FRIHOST FORUMS SEARCH FAQ TOS BLOGS COMPETITIONS
You are invited to Log in or Register a free Frihost Account!


Windows applications not running





Sparda
Hello,

Does anyone else seem to have a problem with Windows applications? Ever since I started using Windows XP I have noticed that some applications would just 'stop running' when prompted to start. For example if I were to double click on an '.exe' file to start the program.. the only thing that happens is the mouse cursor changes for 0.3 seconds and that is all. The default Loading for the cursor is shown. I now have Windows 7 on a completely different computer and I am beginning to notice this problem again. This usually only happens with small applications. Reinstalling the program fixing the problem temporarily, but whenever I start Windows again the program no longer works. I once again I must reinstall. So I was wondering if anybody else experiences this problem or is it just my luck? Confused
ThePolemistis
Sparda wrote:
Hello,

Does anyone else seem to have a problem with Windows applications? Ever since I started using Windows XP I have noticed that some applications would just 'stop running' when prompted to start. For example if I were to double click on an '.exe' file to start the program.. the only thing that happens is the mouse cursor changes for 0.3 seconds and that is all. The default Loading for the cursor is shown. I now have Windows 7 on a completely different computer and I am beginning to notice this problem again. This usually only happens with small applications. Reinstalling the program fixing the problem temporarily, but whenever I start Windows again the program no longer works. I once again I must reinstall. So I was wondering if anybody else experiences this problem or is it just my luck? Confused


Can you name the small applications in particular?
It could be a virus perhaps? You installed a virus scanner?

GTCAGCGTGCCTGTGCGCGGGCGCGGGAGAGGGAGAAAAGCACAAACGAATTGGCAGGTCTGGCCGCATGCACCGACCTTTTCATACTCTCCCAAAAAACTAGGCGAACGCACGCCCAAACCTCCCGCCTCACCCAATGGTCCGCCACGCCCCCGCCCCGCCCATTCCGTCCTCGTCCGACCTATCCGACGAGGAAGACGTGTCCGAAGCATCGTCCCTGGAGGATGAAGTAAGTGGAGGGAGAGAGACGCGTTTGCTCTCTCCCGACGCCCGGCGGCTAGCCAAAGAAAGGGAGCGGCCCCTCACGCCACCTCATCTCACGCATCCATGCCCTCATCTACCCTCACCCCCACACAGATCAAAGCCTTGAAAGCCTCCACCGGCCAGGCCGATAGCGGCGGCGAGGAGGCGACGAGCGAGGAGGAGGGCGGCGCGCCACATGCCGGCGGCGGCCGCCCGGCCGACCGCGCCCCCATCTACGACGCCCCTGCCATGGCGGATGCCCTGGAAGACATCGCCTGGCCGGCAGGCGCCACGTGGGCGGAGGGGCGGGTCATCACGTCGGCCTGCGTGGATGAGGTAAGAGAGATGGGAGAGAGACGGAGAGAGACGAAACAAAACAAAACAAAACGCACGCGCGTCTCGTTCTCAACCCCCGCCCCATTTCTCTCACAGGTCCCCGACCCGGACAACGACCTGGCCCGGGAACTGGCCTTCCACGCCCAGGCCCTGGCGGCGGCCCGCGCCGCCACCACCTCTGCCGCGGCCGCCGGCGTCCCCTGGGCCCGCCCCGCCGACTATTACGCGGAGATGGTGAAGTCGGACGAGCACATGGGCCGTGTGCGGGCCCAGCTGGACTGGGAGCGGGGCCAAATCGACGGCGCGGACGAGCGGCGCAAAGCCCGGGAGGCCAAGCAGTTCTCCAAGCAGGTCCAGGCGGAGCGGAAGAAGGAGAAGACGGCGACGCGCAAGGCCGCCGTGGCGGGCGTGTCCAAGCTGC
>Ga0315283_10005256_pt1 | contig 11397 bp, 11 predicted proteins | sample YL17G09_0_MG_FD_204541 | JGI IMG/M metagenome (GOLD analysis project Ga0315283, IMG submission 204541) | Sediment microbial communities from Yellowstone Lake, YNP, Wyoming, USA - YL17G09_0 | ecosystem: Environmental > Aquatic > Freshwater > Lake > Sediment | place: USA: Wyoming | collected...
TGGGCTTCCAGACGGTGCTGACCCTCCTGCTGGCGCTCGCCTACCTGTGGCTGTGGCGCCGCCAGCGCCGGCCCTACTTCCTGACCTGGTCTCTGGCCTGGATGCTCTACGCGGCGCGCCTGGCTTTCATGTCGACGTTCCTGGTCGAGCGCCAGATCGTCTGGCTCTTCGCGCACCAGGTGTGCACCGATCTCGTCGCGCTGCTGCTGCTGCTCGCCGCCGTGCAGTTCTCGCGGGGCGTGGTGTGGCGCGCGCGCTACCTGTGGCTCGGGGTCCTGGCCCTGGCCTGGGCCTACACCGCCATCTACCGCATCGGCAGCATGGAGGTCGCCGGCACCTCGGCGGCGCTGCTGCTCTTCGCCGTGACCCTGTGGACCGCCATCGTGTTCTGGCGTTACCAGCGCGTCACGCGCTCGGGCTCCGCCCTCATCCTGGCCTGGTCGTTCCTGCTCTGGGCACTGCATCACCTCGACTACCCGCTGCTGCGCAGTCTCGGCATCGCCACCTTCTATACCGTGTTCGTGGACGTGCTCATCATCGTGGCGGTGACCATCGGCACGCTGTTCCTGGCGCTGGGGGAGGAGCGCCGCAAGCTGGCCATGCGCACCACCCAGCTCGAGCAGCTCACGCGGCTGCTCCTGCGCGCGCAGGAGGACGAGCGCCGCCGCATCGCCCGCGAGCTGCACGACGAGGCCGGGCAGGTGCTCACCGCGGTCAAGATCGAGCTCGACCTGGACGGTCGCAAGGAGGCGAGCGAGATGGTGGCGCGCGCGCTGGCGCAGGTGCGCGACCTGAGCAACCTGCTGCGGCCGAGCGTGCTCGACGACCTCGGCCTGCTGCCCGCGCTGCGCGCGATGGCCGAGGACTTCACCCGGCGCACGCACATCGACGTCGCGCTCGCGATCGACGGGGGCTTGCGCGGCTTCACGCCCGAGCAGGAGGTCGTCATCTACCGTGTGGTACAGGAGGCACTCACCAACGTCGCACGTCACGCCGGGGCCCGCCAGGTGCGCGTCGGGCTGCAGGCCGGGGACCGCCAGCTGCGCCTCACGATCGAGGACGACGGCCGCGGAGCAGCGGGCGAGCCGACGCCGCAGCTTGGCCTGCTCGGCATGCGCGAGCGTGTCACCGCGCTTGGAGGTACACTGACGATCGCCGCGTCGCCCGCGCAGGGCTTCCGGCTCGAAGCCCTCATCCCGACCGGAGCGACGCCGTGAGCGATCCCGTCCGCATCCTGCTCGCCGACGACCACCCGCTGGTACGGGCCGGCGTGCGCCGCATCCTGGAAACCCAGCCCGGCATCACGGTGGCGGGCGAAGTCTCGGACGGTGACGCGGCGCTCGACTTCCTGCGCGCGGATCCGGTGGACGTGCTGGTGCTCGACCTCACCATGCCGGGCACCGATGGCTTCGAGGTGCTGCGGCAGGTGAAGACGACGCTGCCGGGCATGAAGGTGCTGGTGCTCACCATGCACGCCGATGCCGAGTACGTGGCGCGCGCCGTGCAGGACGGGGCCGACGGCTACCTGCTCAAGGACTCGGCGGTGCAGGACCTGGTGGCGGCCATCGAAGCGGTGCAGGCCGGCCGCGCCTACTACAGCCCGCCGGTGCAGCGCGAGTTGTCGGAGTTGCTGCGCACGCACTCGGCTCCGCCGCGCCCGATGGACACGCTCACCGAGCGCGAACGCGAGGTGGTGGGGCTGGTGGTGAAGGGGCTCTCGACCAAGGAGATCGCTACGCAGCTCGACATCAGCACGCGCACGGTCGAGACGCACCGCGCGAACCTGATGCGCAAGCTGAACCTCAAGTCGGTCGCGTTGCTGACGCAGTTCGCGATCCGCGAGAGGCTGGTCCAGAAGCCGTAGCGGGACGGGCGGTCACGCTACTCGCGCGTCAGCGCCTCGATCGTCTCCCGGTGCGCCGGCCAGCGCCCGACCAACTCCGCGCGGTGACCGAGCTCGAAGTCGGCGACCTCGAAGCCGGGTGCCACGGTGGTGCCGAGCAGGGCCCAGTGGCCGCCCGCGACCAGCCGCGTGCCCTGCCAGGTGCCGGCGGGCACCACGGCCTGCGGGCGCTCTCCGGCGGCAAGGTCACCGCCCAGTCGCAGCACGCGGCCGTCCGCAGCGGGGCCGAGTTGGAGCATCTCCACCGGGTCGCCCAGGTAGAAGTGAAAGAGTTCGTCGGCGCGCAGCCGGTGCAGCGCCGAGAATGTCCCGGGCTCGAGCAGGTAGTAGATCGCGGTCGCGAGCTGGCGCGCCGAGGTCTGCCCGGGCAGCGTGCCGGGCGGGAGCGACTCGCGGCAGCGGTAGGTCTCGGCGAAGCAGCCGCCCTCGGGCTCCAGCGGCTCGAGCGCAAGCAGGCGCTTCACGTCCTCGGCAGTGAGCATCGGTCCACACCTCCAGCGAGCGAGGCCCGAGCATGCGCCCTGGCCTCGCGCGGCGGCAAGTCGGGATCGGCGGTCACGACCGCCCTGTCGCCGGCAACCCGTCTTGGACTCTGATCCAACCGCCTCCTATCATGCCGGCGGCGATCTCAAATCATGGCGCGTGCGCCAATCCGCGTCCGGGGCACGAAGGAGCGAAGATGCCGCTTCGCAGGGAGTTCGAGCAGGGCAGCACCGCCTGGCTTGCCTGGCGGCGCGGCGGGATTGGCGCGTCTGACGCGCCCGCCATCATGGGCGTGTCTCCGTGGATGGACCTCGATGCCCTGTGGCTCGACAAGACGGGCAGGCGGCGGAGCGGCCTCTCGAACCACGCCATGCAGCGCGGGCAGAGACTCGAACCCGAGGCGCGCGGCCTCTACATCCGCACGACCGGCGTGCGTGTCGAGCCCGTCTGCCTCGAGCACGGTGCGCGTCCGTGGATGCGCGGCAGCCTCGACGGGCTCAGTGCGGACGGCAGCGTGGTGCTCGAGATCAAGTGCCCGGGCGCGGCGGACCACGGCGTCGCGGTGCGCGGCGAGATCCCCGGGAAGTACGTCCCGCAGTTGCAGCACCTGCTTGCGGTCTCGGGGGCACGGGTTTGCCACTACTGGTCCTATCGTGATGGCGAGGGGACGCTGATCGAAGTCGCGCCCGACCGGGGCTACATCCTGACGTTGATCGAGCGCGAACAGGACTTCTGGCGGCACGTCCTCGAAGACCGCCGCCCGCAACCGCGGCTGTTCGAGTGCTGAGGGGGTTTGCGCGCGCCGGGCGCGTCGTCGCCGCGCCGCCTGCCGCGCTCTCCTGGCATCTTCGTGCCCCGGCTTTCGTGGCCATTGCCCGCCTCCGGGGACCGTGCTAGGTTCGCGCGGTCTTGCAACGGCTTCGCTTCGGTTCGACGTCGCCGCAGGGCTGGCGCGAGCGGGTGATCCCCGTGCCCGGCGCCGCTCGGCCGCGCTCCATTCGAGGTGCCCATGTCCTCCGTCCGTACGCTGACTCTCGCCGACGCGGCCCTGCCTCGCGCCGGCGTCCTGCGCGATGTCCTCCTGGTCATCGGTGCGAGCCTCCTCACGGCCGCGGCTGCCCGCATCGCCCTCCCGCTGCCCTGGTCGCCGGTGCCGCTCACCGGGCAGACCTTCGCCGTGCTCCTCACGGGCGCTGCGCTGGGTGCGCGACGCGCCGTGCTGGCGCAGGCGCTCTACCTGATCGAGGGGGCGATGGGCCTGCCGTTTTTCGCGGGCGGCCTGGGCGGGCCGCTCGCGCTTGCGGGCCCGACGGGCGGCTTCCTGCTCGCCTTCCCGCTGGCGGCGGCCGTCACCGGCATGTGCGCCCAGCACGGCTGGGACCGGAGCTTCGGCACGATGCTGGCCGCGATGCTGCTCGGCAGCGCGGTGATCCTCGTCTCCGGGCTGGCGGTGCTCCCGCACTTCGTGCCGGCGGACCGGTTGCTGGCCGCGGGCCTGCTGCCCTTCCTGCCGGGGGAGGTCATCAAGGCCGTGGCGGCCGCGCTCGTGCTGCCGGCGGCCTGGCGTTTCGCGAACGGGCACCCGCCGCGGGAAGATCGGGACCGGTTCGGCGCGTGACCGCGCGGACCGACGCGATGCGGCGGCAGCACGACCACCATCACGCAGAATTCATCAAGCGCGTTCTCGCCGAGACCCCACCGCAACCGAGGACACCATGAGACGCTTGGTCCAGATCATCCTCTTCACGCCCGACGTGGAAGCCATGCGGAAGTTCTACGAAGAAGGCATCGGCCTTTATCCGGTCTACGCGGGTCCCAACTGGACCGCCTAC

Sparda
ThePolemistis wrote:


Can you name the small applications in particular?
It could be a virus perhaps? You installed a virus scanner?


Here's a few:

Hamachi [Downloaded from the LogMeIn website]
Both Torrent programs BitTorrent and Utorrent [Downloaded from their main websites]

Also, a program I made myself has stopped working. It is just a simple email form application I developed with Microsoft Visual Basic. No, I do not have a virus scanner. If this is a virus, I must say that this is a strange one. My processes seem normal. Nothing out of the ordinary.
Diablosblizz
Install a antivirus, Comodo for say, and run a scan. You should always run an antivirus no matter how "computer-smart" you are.
Fire Boar
Diablosblizz wrote:
Install a antivirus, Comodo for say, and run a scan. You should always run an antivirus no matter how "computer-smart" you are.


Not true, that's just the "official" statement. In truth, it's far better to simply know the insecurities of the operating system and take precautions accordingly. For example, when using Windows, use Firefox with the NoScript extension installed and the new Microsoft-supplied extension (the one that basically introduces a huge security flaw that before was confined to Internet Explorer before someone had the bright idea of modifying the Firefox install process by providing this extension via Windows Update) disabled, and selectively enable Javascript for only a few trusted websites. 99% of websites are perfectly functional without. Viruses can only install themselves if they have an avenue for attack, and this method basically causes the browser to safely render pages without doing anything extra by default. So if you do end up at an unsavoury site, no problem.

And if you slip up and end up getting a virus, just reinstall the operating system. Windows needs reinstalling every 6 months ideally anyway, otherwise it slows down horribly in a way that only gets worse with time.